The Pac-Man defense is a defensive business strategy used to stave off a hostile takeover, in which a company that is threatened with a hostile takeover "turns the tables" by attempting to acquire its would-be buyer.
A major example in U.S. corporate history is the attempted hostile takeover of Martin Marietta by Bendix Corporation in 1982. In response, Martin Marietta started buying Bendix stock with the aim of assuming control over the company. Bendix persuaded Allied Corporation to act as a "white knight," and the company was sold to Allied the same year. The incident was labeled a "Pac-Man defense" in retrospect, after the then-popular Pac-Man arcade game, in which the player can turn the tables on pursuing enemy "ghosts" by waiting for them to draw near, eating an "energizer" rendering them vulnerable to attack, and eating them and sending them back to their home base, using the displacement to buy time to eat more of the board's dots.
In 1984, Securities Exchange Commission commissioners said that the Pac-Man defense was cause for “serious concern,” but balked at endorsing any federal prohibition against the tactic. The commissioners acknowledged a Pac-Man defense can benefit shareholders under certain circumstances, but emphasized that management, in resorting to this tactic, must bear the burden of proving it isn’t acting solely out of its desire to stay in office. One concern is that the money spent to gain control of the intruding company, which includes payment for the services of lawyers and other professionals needed to mount that defense, represents substantial funds that could have otherwise been used to improve the company’s business or increase its profits.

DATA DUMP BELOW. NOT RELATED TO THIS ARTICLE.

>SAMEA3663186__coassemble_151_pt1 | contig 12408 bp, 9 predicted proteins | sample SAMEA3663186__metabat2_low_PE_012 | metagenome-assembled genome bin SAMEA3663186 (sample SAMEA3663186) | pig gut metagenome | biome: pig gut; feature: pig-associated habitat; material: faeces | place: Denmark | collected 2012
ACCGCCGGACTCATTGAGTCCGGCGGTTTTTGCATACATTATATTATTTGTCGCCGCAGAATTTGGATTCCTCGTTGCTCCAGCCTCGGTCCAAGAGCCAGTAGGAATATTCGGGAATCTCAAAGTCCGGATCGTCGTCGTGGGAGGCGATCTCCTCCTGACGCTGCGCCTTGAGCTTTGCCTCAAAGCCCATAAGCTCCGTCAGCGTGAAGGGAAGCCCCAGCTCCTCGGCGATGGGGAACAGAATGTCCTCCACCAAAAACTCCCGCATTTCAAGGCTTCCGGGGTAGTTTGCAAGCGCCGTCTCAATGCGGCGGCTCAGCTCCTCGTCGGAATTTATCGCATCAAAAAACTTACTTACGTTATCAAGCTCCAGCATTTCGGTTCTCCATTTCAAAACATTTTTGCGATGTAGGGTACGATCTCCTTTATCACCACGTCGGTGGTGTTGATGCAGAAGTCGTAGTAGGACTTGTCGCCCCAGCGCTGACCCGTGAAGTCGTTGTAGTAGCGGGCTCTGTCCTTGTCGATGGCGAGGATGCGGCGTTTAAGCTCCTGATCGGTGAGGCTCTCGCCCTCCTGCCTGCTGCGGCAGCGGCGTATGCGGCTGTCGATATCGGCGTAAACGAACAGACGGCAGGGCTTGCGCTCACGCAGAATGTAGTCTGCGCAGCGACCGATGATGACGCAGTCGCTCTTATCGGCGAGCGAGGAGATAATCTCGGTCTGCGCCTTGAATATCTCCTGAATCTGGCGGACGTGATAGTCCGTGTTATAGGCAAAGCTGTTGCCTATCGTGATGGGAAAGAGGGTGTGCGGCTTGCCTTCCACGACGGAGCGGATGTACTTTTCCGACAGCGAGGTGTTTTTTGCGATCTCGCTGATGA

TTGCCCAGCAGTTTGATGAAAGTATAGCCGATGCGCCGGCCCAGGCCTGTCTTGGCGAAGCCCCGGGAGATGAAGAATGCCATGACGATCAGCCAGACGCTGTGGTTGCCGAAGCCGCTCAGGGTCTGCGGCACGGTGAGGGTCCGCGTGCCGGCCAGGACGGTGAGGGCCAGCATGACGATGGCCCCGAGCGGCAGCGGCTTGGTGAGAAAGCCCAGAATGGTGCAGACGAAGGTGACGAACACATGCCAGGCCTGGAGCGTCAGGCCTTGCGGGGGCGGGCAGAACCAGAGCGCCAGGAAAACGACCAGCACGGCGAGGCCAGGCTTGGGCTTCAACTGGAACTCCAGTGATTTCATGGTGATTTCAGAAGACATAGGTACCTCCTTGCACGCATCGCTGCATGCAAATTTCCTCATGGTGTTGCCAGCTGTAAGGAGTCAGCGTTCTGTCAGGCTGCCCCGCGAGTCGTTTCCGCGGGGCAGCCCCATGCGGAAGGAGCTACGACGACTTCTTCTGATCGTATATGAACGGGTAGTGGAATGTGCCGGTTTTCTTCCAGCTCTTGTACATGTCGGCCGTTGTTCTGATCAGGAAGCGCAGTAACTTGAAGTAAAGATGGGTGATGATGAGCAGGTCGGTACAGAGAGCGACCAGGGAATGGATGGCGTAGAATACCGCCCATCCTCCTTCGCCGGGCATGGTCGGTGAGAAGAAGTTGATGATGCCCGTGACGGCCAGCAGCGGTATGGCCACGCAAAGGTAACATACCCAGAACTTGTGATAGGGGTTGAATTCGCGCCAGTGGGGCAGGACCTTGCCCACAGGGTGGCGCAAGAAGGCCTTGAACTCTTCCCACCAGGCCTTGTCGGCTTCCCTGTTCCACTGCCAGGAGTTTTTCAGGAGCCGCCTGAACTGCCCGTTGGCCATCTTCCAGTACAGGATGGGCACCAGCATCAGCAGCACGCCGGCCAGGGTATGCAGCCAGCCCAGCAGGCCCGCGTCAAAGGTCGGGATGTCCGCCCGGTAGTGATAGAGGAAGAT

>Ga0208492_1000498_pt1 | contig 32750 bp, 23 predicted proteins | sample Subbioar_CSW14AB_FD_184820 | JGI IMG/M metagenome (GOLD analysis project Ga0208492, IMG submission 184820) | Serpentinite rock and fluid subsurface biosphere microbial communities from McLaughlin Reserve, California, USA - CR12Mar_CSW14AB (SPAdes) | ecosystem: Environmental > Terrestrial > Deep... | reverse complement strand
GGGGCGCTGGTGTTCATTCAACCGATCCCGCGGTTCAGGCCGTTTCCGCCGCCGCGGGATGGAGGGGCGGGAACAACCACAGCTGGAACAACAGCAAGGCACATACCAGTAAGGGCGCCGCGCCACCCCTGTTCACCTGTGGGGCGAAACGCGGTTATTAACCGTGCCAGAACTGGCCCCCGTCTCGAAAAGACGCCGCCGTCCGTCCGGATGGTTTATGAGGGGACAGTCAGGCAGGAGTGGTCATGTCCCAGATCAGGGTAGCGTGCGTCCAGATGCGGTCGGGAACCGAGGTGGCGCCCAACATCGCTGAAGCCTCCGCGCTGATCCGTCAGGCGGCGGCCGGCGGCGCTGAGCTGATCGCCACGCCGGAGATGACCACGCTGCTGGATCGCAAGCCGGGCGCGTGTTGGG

The next Pac-Man defense occurred in 1988, when American Brands, fighting a hostile takeover attempt by E-II Holdings, announced a cash tender offer for E-II. In 2007, British mining giant Rio Tinto PLC, fighting off an unsolicited $131.57 billion takeover bid from Australian rival BHP Billiton Limited, considered turning the tables on its rival and launching a counterbid for BHP. In 2009, Cadbury plc considered trying a Pac-Man defense if no bid emerged to challenge Kraft Foods' hostile offer.
The name refers to Pac-Man, a video game in which the protagonist is at first chased around a maze of dots by 4 ghosts. However, after eating a "Power Pellet" dot, he is able to chase and devour the ghosts. The term (though not the technique) was coined by buyout guru Bruce Wasserstein.
Internationally, perhaps the best-known case was that of Porsche and the Volkswagen Group, in which Porsche slowly acquired stake in the much larger Volkswagen Group, eventually to the point of owning over 50% of the company in 2009. However, later that year when the two companies announced an official merger, it was announced that Volkswagen would be the surviving partner.
- Big Deal: The Battle for the Control of America's Leading Corporations, Bruce Wasserstein, (1988, ISBN 0-446-67521-0)
- "Pac-Man Defense" http://www.investopedia.com/terms/p/pac-man-defense.asp
- Raul J. Palabrica (2010-01-21), Reverse Pac-Man strategy, Philippine Daily Inquirer
- "Origins of the 'Pac-Man' Defense", The New York Times, January 23, 1988
- Singer, Jason (November 16, 2007), "Will Rio Play Pac-Man?", The Wall Street Journal
- Josh Kosman (November 24, 2009), Revenge is Sweet, New York Post
- "Origins of the 'Pac-Man' Defense". The New York Times. 23 January 1988. Retrieved 20 November 2010.